Alternative narrative? This blogger suggested many moons ago that the TS image was imprinted as a scorch onto linen by a medieval-era artisan from a heated life-sized bronze of the crucified Christ. But there was a problem. The arms of the latter were still in crucifixion mode. They needed to to be sawn off and re-positioned, hands over groin, to make the image look respectably post-mortem, modesty-protecting, those hands acting fig-leaf fashion 'down there' so as not to offend the ladies.
Crucified Christ? Maybe. Or there again, maybe a latter-day Templar knight, like, hint, hint, a falsely-condemned martyr (Jacques de Molay? Geoffroi de Charney?), liquidated in Philip IV of France's purge of the order, involving initially the lengthy imprisonment (7 years), spasmodic torture and - finally - execution on a Seine island in the centre of gay Paree by slow-roasting over coals in 1314.
If one's to be considered a scientist (as distinct from an agenda-driven apologist for the Christian faith - or at any rate one variant thereof) one cannot ignore alternative scenarios, least of all those that fit the radiocarbon dating (1260-1390).
My title ("Now there's a surprise"). What made our sindonologist friends suddenly discover a "dislocated arm at the shoulder"? Not by any chance the suggestion that one or both arms of an existing bronze template had been detached and re-positioned so as to make a more convincing template?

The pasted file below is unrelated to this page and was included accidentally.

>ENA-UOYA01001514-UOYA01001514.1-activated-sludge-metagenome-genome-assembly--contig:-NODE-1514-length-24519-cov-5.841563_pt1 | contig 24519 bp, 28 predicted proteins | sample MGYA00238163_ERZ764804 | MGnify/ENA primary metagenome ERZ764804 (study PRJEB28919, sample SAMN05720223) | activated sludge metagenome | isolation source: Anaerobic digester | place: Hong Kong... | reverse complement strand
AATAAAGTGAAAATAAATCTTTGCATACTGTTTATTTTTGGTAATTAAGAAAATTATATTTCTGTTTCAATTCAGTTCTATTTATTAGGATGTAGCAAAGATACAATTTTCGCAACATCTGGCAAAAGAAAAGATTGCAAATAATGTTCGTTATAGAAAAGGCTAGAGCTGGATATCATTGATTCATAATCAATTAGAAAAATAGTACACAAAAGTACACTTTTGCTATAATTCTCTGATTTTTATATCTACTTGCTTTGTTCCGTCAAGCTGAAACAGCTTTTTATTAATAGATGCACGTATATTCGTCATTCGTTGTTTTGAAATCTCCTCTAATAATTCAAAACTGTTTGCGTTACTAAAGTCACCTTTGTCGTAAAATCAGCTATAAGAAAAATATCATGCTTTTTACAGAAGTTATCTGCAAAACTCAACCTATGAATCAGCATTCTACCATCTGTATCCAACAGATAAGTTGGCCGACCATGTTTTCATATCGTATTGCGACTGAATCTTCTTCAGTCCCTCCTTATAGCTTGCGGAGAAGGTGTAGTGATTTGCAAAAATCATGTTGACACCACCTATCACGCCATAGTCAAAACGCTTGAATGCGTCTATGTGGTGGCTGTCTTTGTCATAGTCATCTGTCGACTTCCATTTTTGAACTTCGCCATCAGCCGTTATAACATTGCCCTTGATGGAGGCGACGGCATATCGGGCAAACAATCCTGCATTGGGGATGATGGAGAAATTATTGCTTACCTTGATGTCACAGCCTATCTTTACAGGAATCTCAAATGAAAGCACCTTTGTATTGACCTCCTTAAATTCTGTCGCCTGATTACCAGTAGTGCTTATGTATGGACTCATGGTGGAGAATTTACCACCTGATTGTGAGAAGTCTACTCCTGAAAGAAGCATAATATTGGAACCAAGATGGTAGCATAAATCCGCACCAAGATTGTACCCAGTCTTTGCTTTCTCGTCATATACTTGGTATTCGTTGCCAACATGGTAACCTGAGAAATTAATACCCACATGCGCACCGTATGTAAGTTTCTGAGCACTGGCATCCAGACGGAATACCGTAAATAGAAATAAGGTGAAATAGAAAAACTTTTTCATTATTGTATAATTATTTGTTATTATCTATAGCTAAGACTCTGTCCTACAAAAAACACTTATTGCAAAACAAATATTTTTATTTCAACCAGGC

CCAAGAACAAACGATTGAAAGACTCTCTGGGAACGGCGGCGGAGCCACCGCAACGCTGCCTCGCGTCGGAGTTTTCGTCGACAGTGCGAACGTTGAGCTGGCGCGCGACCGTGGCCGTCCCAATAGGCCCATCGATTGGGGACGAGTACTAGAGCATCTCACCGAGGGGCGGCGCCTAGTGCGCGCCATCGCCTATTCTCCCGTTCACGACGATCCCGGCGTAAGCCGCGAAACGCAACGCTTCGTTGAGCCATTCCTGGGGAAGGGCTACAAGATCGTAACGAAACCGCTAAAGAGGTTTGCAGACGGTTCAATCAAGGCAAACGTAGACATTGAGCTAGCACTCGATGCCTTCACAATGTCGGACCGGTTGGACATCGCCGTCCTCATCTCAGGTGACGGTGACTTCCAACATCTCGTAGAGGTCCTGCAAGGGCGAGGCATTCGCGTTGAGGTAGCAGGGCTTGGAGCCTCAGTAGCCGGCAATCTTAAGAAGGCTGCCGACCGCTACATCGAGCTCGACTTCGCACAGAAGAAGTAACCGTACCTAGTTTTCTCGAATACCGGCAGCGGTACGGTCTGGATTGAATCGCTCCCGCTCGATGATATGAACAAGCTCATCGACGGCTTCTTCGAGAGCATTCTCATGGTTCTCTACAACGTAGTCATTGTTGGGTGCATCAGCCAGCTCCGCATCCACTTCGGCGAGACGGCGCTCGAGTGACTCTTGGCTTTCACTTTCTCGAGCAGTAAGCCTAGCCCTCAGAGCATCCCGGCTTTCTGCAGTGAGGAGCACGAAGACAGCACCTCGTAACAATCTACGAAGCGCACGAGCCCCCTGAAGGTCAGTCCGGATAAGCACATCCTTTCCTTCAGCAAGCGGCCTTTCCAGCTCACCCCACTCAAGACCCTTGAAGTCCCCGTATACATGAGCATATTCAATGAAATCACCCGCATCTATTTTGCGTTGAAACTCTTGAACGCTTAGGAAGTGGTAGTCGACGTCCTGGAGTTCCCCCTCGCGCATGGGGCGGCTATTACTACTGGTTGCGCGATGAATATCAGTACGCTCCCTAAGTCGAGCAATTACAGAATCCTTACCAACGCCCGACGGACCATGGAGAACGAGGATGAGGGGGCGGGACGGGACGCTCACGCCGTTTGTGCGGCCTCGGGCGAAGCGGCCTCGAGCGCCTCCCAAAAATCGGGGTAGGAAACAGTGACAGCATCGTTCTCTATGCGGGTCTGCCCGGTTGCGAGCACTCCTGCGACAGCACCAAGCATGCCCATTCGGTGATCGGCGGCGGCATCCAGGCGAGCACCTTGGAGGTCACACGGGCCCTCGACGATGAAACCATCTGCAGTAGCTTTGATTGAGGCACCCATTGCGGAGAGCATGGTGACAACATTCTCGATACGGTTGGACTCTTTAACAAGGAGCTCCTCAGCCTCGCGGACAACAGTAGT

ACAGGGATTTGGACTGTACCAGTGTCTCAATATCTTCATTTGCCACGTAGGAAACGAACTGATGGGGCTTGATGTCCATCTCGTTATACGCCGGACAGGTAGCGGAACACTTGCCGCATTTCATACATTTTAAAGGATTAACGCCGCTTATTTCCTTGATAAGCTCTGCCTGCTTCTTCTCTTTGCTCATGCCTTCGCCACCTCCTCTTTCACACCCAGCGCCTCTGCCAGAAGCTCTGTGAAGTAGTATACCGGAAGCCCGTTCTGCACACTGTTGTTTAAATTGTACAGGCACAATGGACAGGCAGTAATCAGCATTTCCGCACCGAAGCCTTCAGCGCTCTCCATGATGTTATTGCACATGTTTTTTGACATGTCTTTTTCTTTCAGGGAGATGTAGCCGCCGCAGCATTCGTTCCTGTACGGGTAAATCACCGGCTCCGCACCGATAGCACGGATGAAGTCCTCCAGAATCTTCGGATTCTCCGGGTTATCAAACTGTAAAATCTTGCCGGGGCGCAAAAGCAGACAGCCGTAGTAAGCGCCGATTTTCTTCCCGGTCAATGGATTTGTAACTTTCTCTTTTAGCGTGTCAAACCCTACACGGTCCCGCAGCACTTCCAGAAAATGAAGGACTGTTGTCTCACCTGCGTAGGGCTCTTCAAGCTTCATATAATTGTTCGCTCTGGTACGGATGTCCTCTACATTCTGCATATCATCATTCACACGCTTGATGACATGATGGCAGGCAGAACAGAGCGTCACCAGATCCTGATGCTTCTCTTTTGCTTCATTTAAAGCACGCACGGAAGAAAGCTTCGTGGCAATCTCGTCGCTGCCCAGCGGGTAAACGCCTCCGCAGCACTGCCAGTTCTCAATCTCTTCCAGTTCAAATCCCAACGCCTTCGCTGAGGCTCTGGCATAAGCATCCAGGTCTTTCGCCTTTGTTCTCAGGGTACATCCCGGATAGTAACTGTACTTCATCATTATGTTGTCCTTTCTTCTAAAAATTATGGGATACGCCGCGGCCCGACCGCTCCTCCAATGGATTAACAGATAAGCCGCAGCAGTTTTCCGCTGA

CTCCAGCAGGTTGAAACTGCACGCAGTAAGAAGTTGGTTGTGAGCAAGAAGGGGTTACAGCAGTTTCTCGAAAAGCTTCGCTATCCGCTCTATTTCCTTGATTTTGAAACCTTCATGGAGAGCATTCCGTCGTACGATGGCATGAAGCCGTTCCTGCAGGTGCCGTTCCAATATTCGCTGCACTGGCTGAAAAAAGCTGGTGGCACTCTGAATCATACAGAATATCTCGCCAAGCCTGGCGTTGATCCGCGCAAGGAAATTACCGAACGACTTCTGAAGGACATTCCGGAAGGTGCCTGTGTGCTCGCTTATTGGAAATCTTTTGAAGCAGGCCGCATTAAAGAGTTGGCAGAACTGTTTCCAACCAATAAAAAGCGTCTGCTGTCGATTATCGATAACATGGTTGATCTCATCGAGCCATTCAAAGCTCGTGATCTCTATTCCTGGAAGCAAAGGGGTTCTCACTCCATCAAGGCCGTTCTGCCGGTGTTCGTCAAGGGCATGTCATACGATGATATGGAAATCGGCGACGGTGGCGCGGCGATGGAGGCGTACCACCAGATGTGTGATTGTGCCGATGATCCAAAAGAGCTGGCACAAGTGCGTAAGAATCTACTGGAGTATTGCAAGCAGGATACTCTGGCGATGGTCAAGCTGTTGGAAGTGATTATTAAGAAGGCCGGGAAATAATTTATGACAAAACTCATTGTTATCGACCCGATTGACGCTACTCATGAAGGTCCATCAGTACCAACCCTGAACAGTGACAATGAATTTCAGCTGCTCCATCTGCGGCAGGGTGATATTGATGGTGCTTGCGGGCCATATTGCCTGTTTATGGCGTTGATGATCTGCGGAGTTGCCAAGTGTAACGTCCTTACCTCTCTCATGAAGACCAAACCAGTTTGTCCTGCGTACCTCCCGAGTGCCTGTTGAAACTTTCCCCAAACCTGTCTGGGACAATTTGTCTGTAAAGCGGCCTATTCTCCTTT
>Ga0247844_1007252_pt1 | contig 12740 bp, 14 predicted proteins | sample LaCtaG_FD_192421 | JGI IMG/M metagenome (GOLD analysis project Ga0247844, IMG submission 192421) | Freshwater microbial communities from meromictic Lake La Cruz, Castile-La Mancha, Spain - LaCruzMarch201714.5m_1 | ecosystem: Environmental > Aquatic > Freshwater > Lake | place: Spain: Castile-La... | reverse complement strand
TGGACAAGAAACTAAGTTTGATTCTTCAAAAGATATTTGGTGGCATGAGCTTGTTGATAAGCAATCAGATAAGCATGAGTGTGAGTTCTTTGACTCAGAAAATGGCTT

Afterthought. How many times have we read that this or other peculiarity of the TS image (missing parts, neck too small etc etc) is down to rigor mortis*, which may even have set in while the supposed victim was still nailed to a cross with outstretched arms. When asked how the same subject can still show rigor mortis in the image on the shroud, yet have hands compactly placed over groin, we are airily told that the arms must have been forcibly wrenched into their new position. So why the talk now about dislocation, and a convenient 'Passion' narrative involving a slip on the road to Calvary with no mention of the older attempt to accommodate rigor mortis into story? Nothing betrays pseudo-science faster than an incoherent narrative that fails the test of internal consistency.